From "Fire-Related inhalation Injury [9]"

The following algorithm (right) for early management of inhalation injury provides a great framework for which to assess patients. Patients must be closely monitored and early intubation should be considered if the patient demonstrates hypoxia/hypercapnia or carbon monoxide/cyanide toxicity [3].  Approximately 80% of patients who suffer an inhalation injury will require eventual intubation with aggressive pulmonary hygiene and possible therapeutic bronchoscopy for airway clearance. Therefore, if the decision is made to intubate, an endotracheal tube of 7.5 mm or larger should be used [4]. 

Complications to anticipate

All inhalation injured patients should be transferred to a burn center once they are stable.  In the first 36 hours, the airway should be monitored closely.  The patient should be evaluated for carbon monoxide and cyanide poisoning as clinically indicated. Upper and lower airway inflammation with the activation of reactive oxygen species will result in fluid shifts into the alveoli. This will result in worsening edema, deposition of fibrin, and mucosal sloughing which will lead to V:Q mismatch. 

Many patients with inhalation injuries have extensive concomitant cutaneous burns, which will require aggressive fluid resuscitation.  While the Parkland formula dictates 4mL/kg/% non-superficial burns in the first 24 hours, careful titration of these fluids should be made for patients with co-morbidities (ie CHF) that may lead to pulmonary edema and thus further airway compromise. 

The one caveat to early intubation is the frail, geriatric patient with COPD or chronic respiratory issues with a minor burn or inhalation injury.  Often, these patients exhibit signs of impending respiratory failure.  However, these can be chronic signs and behaviors and intubating these patients can mandate a lifetime of mechanical ventilation and need for tracheostomy.  Prior to intubating, consider this clinical scenario and address both the patient’s chronic respiratory disease and goals of care.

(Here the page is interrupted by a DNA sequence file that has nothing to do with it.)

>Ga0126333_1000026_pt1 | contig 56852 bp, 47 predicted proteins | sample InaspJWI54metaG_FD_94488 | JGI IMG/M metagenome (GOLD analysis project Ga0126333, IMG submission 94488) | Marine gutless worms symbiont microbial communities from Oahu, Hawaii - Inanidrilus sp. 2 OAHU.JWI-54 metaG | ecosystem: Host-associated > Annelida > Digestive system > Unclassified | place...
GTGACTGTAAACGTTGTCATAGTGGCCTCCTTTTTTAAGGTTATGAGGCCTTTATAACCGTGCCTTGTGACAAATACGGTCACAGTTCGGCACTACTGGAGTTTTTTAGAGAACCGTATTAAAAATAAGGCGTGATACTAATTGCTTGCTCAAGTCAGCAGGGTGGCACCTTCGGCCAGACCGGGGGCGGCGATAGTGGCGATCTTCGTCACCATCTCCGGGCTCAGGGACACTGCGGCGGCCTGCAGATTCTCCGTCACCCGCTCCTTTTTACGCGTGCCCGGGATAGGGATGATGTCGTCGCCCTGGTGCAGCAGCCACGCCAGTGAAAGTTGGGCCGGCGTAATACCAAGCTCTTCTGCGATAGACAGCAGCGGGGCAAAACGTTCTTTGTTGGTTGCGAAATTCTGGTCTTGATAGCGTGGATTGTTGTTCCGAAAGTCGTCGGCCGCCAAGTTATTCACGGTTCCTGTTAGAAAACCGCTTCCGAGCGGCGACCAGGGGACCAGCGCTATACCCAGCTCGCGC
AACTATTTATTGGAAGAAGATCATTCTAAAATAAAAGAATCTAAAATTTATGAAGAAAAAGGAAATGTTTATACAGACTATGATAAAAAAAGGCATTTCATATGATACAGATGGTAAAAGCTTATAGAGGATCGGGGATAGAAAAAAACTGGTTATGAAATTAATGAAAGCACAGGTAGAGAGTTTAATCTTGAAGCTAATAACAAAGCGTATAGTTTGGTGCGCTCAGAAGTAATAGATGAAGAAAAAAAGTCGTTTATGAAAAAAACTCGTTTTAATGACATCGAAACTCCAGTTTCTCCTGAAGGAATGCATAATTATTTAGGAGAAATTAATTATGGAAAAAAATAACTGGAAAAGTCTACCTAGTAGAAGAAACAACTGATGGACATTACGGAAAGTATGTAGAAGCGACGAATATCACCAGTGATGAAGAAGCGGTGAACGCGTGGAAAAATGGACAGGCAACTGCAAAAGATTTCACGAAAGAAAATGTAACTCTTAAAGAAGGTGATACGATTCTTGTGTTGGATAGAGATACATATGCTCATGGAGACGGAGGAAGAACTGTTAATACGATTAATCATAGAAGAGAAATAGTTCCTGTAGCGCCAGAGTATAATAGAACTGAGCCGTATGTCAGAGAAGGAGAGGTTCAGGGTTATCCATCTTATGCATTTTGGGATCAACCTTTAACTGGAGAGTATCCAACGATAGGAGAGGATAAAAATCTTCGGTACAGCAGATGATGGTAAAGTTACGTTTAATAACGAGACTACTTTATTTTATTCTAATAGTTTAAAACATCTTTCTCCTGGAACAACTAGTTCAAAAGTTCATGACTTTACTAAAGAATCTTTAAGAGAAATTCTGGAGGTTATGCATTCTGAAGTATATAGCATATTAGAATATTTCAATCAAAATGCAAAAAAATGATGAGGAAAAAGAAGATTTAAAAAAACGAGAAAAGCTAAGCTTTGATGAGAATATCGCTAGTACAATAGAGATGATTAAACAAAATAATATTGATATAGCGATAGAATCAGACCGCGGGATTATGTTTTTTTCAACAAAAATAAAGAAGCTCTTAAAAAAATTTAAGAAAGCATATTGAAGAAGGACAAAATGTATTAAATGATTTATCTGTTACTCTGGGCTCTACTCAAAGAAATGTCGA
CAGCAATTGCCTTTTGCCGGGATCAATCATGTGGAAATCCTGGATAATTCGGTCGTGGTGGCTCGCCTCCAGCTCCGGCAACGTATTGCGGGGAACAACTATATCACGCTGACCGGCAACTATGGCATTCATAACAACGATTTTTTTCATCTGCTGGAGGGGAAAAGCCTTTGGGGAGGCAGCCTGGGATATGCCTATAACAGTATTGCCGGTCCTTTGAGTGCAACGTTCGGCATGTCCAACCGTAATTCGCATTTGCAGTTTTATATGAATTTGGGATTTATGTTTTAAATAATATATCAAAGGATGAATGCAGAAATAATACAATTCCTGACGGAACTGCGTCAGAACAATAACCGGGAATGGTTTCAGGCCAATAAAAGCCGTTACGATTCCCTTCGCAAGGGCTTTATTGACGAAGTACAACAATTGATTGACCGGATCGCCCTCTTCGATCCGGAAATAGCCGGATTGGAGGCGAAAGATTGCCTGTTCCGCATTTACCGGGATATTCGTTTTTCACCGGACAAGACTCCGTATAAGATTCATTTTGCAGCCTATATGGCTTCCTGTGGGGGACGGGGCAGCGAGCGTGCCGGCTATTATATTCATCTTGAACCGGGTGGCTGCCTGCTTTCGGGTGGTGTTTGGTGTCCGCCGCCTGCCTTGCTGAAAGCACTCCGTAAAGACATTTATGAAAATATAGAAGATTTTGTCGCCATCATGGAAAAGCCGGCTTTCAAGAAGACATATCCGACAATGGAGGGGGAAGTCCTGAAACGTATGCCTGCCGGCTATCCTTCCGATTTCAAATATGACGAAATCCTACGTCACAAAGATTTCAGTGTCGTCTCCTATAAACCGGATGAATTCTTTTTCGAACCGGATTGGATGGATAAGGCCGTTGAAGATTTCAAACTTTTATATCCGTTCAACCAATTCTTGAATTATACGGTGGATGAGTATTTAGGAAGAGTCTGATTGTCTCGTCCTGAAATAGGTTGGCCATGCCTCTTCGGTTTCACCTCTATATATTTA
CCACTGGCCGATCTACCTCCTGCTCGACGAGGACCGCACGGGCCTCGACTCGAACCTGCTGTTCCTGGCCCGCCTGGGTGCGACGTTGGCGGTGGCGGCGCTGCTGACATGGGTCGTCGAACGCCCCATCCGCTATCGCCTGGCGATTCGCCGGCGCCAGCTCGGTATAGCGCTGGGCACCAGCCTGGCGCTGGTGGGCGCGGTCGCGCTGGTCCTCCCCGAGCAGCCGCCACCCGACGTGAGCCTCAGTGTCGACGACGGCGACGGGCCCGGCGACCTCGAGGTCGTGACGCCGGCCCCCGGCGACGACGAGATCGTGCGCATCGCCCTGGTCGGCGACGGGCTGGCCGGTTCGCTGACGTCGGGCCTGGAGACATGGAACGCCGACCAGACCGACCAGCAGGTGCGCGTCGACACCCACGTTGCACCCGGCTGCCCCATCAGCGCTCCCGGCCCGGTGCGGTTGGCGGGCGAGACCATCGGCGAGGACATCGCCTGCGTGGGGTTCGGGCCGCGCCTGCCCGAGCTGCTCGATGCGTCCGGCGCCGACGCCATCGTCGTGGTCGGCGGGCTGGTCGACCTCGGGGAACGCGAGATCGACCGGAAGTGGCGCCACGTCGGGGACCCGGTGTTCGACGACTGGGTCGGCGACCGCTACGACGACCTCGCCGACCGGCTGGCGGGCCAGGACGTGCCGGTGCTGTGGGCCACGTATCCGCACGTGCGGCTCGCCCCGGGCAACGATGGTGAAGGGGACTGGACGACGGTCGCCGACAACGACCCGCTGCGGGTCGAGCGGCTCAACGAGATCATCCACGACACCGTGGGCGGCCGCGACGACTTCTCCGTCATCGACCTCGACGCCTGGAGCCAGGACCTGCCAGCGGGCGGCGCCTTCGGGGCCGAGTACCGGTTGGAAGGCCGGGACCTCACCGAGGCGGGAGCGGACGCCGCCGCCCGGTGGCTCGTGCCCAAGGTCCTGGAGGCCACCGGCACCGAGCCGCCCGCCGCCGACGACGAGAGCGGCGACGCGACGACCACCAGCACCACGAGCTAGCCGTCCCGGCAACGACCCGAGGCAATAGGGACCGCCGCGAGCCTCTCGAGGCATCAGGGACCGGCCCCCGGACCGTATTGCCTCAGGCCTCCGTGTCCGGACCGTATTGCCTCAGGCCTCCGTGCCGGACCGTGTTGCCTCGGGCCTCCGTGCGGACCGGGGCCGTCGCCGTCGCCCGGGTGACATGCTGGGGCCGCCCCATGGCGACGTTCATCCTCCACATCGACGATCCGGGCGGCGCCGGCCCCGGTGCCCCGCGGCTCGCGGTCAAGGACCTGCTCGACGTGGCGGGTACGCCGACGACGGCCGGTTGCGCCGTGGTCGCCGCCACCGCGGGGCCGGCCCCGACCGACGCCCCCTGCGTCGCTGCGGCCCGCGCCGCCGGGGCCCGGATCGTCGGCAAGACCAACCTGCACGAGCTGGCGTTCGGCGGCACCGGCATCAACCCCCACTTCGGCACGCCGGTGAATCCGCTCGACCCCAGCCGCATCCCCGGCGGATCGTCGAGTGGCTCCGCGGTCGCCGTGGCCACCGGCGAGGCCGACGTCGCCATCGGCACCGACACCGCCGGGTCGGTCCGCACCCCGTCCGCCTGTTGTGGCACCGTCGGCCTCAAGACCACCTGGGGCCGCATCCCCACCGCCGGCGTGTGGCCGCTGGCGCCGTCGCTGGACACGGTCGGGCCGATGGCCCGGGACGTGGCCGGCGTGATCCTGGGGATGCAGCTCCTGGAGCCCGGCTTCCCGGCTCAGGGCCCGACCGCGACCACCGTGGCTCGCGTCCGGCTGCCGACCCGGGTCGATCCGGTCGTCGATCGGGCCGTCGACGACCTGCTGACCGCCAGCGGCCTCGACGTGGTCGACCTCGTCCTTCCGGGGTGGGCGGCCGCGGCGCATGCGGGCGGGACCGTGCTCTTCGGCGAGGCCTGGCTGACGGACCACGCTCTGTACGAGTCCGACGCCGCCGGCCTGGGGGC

Take home points: 

  • Intubate early.  Inhalation injuries can result in delayed aggressive airway edema causing patients to lose their airways quickly, making them difficult to intubate.
  • Though aggressive fluid resuscitation is critical in burn victims, titrate the fluids appropriately in patients with co-morbidities that put them at risk for pulmonary edema. 
  • Inhalation injuries can lead to mucosal sloughing, hypermetabolic states, pneumonia, and ARDS.  Pulmonary care includes, but is not limited to, bronchodilators, mucolytic agents, therapeutic bronchoscopies, and chest physiotherapy. 

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  1. Rehberg S. Maybauer MO, Enkhbaatar P, Maybauer DM, Yamamoto Y, Traber DL. Pathophysiology, management and treatment of smoke inhalation injury. Expert Rev Respir Med. 2009 Jun 1;3(3):283-297. 
  2. Demling RH. Smoke Inhalation Lung Injury: An Update. Eplasty. 2008; 8: e27. 
  3. Miller K, Chang A. Acute inhalation injury Emerg Med Clin North Am. 2003;21(2):533. 
  4. Rue LW 3rd, Cioffi WG, Mason AD Jr, McManus WF, Pruitt BA Jr. The risk of pneumonia in thermally injured patients requiring ventilator support. J Burn Care Rehabil. 1995 May-Jun;16(3 Pt 1): 262-8. 
  5. Ayres SM, Grenvik A, Holbrook PR, Shoemaker WC. Textbook of Critical Care, 3rd ed. Saunders, 1995. Print.
  6. Micak RP, Hemdon DN. Total Burn Care: Respiratory Care, 4ed. Saunders, 2009. Print.
  7. Miller AC, ELamin EM, Suffredini AF. Inhaled anticoagulation regimens for the treatment of smoke inhalation-associated acute lung injury: a systemic review. Crit Care Med. 2014;42(2):413.
  8. Carr JA, Crowley N. Prophylactic sequential bronchoscopy after inhalation injury: results from a three-year prospective randomized trial.  Eur J trauma Emerg Surg. 2013 Apr;39(2):177-83. Epub 2013 Jan 22. 
  9. Sheridan RL. Fire-Related Inhalation Injury. N Engl J Med 2016; 375:464-469.


Posted on November 7, 2016 and filed under Trauma.